by Lynn Shapiro
, Writer | September 15, 2009
Abbott Labs, gaining a foothold into what promises to be a white-hot market for transcatheter heart valves for MR once they are approved in the U.S., says it will acquire the 90 percent of privately-held Evalve, Menlo Park, CA, that it doesn't already own.
The deal involves an upfront payment of $320 million in cash, plus an additional payment if Evalve meets its clinical trial milestones, for a total of up to $410 million.
The valve is now being tested in a pivotal trial called "Realism." The study is a multi-center trial designed to collect information on patients using its "MitraClip" valve, Evalve says.
Numed, a well established company in business since 1975 provides a wide range of service options including time & material service, PM only contracts, full service contracts, labor only contracts & system relocation. Call 800 96 Numed for more info.
Patients will undergo 30-day, 6-month and 12-month clinical follow-up and yearly follow-up for 5 years. The study has two arms: a high risk arm and a non-high risk arm.
Most Common Heart Valve Insufficiency
Transcatheter valves, made of bovine tissue, are nonsurgical treatments for MR, that make open-heart surgery unnecessary. MR prevents the mitral valve from closing completely and is the most common heart valve condition in the U.S. and in Europe, Abbott says.
Mitral regurgitation (MR) occurs when the leaflets (or flaps) of the heart's mitral valve do not close properly and leak. During pumping, the leak in the mitral valve causes blood to flow backward into the left atrium, decreasing blood flow to the body. To maintain blood flow and compensate for the MR, the left ventricle must pump harder. Backflow due to MR places an extra burden on the left ventricle and lungs, eventually leading to stroke, sudden death or irregular heartbeat, according to Evalve.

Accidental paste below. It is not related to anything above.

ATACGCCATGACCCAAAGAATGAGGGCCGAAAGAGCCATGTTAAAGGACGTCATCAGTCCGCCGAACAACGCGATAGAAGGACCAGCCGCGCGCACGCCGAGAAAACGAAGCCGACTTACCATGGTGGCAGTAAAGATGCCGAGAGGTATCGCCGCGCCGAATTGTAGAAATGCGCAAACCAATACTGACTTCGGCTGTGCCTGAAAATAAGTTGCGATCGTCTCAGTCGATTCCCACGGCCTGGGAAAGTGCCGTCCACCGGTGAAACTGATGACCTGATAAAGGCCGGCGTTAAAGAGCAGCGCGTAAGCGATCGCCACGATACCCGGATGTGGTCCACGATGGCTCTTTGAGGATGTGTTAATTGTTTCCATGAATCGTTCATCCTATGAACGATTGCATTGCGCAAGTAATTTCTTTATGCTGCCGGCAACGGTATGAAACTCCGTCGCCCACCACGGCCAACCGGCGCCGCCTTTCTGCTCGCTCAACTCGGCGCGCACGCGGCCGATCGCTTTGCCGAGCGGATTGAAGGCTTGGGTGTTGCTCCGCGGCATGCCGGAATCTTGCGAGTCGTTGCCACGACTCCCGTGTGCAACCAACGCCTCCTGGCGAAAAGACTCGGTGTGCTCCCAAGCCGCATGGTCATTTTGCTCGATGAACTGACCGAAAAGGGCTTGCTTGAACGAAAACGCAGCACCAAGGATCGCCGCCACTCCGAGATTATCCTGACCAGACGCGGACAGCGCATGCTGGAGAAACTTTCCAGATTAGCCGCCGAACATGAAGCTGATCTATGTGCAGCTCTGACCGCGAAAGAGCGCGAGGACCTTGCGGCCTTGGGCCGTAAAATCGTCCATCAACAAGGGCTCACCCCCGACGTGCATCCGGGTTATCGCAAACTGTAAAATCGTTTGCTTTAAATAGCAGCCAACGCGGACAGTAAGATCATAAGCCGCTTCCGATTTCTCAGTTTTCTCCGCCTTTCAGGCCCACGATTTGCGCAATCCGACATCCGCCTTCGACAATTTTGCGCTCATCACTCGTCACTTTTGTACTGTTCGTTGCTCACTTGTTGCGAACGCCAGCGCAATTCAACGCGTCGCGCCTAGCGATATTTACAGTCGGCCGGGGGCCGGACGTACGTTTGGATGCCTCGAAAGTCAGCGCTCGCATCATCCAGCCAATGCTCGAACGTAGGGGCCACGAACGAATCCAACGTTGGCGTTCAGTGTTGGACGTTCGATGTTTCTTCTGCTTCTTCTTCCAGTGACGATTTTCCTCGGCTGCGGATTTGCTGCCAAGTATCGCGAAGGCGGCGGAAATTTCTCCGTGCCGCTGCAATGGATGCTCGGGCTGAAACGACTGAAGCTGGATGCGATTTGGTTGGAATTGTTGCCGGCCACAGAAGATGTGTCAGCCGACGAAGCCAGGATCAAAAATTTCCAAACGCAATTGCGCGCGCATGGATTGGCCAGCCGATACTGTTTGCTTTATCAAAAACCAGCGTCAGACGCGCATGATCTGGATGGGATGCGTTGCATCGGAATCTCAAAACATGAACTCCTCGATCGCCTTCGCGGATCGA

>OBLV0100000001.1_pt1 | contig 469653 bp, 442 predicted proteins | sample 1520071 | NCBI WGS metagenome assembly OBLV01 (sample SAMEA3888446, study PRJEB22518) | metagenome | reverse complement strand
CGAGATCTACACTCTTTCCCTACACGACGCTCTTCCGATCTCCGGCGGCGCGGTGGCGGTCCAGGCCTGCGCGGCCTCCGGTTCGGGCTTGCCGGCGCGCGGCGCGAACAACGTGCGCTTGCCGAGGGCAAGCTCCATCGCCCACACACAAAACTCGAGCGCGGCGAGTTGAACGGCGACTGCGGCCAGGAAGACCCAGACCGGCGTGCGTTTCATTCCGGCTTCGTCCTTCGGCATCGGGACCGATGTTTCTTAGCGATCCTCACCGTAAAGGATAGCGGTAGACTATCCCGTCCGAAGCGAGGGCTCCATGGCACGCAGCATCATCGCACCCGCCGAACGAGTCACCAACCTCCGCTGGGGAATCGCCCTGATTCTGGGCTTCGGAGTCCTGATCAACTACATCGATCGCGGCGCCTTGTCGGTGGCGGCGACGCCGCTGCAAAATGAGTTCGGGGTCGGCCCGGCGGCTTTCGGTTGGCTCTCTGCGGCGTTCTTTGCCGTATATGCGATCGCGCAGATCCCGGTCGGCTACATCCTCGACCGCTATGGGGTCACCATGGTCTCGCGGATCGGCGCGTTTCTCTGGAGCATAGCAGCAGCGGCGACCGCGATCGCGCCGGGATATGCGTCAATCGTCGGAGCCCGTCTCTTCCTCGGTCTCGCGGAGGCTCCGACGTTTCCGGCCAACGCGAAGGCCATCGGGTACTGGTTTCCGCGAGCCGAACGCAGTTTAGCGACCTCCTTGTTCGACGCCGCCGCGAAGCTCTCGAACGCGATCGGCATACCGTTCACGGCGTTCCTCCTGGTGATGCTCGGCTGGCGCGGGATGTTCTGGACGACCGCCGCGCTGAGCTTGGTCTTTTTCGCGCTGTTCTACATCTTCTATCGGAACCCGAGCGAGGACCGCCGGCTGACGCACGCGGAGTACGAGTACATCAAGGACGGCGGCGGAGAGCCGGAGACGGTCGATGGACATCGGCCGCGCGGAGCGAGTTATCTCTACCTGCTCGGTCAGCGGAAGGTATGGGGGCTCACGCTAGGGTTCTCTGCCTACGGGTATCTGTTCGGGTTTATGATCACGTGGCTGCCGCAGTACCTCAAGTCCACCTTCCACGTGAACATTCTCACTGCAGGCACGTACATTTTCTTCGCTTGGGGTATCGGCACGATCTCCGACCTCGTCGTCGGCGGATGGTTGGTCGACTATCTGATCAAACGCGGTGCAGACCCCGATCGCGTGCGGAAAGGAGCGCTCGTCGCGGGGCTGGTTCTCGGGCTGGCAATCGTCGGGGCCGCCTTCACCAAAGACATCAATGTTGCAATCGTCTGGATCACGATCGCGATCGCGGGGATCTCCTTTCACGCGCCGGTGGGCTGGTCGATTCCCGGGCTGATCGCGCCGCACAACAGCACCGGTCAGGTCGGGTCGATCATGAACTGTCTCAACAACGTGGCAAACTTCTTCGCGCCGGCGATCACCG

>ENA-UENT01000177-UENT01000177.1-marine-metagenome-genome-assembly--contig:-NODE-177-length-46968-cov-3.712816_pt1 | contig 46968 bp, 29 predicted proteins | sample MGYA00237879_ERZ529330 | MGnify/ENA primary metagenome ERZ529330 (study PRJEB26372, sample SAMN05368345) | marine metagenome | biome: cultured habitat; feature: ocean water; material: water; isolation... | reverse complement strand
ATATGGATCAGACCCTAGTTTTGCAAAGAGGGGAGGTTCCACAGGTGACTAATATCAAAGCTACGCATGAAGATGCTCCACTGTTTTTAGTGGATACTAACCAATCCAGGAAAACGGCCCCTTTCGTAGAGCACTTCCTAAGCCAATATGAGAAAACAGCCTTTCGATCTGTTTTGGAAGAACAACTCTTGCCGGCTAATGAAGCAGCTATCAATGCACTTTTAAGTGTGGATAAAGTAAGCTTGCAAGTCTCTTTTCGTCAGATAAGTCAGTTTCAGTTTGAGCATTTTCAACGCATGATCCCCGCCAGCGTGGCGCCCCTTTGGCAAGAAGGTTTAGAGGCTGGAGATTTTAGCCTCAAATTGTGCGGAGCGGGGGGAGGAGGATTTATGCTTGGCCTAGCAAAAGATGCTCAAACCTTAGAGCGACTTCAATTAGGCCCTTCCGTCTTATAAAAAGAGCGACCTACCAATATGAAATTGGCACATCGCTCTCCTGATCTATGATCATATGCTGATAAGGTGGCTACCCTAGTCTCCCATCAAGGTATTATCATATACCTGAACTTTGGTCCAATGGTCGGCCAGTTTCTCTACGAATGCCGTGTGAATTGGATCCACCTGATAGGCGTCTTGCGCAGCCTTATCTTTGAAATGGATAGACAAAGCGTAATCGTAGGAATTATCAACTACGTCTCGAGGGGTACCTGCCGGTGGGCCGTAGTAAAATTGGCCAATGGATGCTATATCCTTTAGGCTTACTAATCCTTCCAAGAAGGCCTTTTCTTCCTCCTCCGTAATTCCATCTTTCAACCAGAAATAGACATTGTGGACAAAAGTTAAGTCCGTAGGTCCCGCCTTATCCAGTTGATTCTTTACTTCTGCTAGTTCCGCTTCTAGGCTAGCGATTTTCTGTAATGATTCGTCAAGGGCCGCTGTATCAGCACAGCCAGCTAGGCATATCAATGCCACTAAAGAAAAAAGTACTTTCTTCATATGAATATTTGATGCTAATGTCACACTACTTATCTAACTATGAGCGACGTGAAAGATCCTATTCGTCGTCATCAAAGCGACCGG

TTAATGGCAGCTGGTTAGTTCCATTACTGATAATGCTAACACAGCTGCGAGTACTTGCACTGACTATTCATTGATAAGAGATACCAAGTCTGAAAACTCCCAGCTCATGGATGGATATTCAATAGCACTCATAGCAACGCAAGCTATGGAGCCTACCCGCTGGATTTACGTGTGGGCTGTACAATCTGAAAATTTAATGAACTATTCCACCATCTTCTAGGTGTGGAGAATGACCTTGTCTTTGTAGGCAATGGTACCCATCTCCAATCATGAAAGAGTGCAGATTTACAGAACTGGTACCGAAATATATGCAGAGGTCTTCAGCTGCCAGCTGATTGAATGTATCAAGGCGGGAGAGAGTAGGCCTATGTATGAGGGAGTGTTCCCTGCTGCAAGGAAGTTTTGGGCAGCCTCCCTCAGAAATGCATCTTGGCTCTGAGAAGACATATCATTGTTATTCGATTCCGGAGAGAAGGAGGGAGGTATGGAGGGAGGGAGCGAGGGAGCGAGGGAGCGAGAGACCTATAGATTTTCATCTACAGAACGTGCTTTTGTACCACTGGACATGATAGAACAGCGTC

Widely Used in Europe
Although transcatheter valves are widely used in Europe, no valve of its kind has been approved in the U.S. and patients needing valve replacement must undergo open-heart surgery.
Edwards Lifesciences' transcatheter valve is expected to be the first to win FDA clearance in 2011. Results from its pivotal U.S. trial show it to be a resounding success. Reports from Europe are just as encouraging so far.
Meanwhile Evalve says its valve was first to win approval in Europe and is now battling for market share there against Edwards Lifesciences and Corevalve, which was recently scooped up by Medtronic. Evalve's "MitraClip valve," which clips the leaflets of the mitral valve together to reduce regurgitation, is similar to its rivals' devices.
As for the acquisition, Abbott will fund Evalve's trial and offer the startup, founded in 1999, a formdiable cardiovascular marketing team, as Abbott is a leader in the cutthroat drug-eluding stent arena.
Read more on DOTmed:
Doctors Replace Valve Without Open Heart Surgery
Edwards Sheds Renal Unit to Focus on Heart Technology